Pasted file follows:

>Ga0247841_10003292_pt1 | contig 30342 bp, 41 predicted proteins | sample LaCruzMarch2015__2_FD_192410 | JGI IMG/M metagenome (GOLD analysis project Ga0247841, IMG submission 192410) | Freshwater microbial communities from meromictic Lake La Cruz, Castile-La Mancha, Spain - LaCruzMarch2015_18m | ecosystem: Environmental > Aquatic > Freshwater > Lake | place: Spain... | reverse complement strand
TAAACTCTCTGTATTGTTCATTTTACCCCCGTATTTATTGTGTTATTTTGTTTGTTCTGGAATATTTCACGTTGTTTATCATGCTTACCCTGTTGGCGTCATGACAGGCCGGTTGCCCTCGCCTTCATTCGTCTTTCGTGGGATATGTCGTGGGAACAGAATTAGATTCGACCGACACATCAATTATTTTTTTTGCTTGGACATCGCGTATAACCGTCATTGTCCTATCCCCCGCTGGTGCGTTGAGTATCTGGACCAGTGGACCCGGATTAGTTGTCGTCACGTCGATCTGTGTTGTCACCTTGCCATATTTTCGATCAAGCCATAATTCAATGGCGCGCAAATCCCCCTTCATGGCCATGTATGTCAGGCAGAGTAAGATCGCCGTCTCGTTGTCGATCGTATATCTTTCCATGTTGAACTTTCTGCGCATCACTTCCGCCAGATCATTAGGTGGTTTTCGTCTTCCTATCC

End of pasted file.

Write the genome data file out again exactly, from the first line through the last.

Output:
>Ga0247841_10003292_pt1 | contig 30342 bp, 41 predicted proteins | sample LaCruzMarch2015__2_FD_192410 | JGI IMG/M metagenome (GOLD analysis project Ga0247841, IMG submission 192410) | Freshwater microbial communities from meromictic Lake La Cruz, Castile-La Mancha, Spain - LaCruzMarch2015_18m | ecosystem: Environmental > Aquatic > Freshwater > Lake | place: Spain... | reverse complement strand
TAAACTCTCTGTATTGTTCATTTTACCCCCGTATTTATTGTGTTATTTTGTTTGTTCTGGAATATTTCACGTTGTTTATCATGCTTACCCTGTTGGCGTCATGACAGGCCGGTTGCCCTCGCCTTCATTCGTCTTTCGTGGGATATGTCGTGGGAACAGAATTAGATTCGACCGACACATCAATTATTTTTTTTGCTTGGACATCGCGTATAACCGTCATTGTCCTATCCCCCGCTGGTGCGTTGAGTATCTGGACCAGTGGACCCGGATTAGTTGTCGTCACGTCGATCTGTGTTGTCACCTTGCCATATTTTCGATCAAGCCATAATTCAATGGCGCGCAAATCCCCCTTCATGGCCATGTATGTCAGGCAGAGTAAGATCGCCGTCTCGTTGTCGATCGTATATCTTTCCATGTTGAACTTTCTGCGCATCACTTCCGCCAGATCATTAGGTGGTTTTCGTCTTCCTATCC